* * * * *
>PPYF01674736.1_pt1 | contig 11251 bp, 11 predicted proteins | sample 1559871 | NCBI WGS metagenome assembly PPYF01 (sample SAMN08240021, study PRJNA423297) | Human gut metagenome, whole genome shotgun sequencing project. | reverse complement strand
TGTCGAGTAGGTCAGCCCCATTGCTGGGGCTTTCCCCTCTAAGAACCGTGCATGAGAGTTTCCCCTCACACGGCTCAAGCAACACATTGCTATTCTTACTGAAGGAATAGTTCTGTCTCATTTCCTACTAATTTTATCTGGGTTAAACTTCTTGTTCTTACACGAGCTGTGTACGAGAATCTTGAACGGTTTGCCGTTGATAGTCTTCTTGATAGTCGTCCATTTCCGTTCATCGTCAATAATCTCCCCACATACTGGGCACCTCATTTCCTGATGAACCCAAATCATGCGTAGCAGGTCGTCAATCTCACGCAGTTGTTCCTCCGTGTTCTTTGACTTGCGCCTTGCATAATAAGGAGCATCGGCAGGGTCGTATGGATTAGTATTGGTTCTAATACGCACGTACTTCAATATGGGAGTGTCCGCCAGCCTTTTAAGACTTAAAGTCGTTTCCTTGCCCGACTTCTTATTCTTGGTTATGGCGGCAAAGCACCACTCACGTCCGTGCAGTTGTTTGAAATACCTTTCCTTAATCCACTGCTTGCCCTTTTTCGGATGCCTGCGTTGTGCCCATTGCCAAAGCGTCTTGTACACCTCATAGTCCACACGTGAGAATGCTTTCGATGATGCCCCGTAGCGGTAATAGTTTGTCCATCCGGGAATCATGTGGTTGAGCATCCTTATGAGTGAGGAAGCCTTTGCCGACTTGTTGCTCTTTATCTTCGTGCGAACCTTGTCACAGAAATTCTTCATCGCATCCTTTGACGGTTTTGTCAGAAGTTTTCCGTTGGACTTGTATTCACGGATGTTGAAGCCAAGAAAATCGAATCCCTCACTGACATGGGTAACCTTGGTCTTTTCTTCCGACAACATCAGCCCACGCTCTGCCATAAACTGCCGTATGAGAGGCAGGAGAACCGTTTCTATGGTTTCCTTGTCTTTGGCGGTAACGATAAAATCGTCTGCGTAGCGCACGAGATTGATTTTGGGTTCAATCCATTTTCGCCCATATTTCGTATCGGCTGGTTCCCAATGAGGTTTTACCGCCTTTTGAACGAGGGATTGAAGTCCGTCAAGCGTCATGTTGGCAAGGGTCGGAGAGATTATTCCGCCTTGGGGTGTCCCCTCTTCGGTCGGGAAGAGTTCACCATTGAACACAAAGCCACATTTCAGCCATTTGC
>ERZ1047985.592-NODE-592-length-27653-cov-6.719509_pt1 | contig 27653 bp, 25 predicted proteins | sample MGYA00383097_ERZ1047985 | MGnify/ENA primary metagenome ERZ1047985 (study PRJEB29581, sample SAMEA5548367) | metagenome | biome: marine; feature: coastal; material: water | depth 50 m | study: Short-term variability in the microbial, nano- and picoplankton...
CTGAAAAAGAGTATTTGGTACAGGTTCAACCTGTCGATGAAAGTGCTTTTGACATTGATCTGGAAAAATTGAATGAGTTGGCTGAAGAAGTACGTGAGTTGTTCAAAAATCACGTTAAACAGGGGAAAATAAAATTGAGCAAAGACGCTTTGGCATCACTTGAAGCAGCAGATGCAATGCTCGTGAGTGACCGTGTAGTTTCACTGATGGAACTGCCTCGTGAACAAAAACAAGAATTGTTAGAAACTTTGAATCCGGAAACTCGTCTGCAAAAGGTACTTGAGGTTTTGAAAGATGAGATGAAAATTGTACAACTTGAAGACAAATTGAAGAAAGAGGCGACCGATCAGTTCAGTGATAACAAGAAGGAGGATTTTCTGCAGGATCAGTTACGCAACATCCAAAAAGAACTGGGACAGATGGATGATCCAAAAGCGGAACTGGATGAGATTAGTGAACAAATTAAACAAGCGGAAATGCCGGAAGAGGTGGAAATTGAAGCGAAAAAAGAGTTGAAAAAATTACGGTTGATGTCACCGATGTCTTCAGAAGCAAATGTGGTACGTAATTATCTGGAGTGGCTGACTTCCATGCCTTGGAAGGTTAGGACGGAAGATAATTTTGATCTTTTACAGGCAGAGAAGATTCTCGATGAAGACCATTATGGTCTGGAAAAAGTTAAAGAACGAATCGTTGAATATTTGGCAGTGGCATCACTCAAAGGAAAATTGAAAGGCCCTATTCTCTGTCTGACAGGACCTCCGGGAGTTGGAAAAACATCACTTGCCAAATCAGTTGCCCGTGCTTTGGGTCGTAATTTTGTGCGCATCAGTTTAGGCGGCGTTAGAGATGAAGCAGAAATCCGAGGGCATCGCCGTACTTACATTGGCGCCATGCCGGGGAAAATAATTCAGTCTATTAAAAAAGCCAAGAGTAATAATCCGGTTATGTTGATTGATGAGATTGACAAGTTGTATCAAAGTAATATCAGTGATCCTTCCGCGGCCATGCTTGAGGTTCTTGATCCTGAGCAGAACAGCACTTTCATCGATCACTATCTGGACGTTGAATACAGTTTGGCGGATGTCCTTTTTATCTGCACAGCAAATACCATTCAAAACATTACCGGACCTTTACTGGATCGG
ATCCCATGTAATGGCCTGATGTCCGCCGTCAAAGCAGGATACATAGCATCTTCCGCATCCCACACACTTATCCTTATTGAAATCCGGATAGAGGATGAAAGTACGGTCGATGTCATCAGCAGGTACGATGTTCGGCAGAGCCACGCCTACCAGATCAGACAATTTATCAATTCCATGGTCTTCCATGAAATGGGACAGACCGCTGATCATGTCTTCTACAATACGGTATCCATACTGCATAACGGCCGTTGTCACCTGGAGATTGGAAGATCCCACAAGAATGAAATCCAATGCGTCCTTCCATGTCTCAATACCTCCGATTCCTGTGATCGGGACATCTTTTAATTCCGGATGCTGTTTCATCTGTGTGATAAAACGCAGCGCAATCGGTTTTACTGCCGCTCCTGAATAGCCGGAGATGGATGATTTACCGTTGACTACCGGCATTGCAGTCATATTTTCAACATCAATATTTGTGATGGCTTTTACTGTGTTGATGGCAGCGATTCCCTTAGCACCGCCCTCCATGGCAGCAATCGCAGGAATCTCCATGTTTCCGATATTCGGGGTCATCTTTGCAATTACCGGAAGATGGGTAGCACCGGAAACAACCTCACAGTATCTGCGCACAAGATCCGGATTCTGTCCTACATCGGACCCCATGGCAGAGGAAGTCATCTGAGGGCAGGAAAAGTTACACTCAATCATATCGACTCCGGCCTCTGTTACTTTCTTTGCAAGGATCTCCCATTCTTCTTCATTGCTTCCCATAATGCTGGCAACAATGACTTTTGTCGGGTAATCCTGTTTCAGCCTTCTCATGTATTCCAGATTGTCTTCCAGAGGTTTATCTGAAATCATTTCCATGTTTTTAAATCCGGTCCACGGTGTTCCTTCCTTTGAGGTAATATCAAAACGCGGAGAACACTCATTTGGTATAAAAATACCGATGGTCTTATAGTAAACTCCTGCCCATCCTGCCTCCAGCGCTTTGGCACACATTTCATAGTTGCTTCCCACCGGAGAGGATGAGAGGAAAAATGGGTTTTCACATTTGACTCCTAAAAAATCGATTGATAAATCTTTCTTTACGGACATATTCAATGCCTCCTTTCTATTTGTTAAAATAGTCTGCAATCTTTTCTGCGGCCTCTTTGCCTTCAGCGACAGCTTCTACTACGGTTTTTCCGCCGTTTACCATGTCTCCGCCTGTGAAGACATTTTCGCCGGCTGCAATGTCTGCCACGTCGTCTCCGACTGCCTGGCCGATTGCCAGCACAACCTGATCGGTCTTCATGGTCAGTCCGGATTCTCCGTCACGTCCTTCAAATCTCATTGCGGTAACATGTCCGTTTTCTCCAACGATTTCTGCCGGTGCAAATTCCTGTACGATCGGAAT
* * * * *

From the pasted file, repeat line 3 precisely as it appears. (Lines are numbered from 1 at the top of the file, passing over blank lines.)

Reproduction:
>ERZ1047985.592-NODE-592-length-27653-cov-6.719509_pt1 | contig 27653 bp, 25 predicted proteins | sample MGYA00383097_ERZ1047985 | MGnify/ENA primary metagenome ERZ1047985 (study PRJEB29581, sample SAMEA5548367) | metagenome | biome: marine; feature: coastal; material: water | depth 50 m | study: Short-term variability in the microbial, nano- and picoplankton...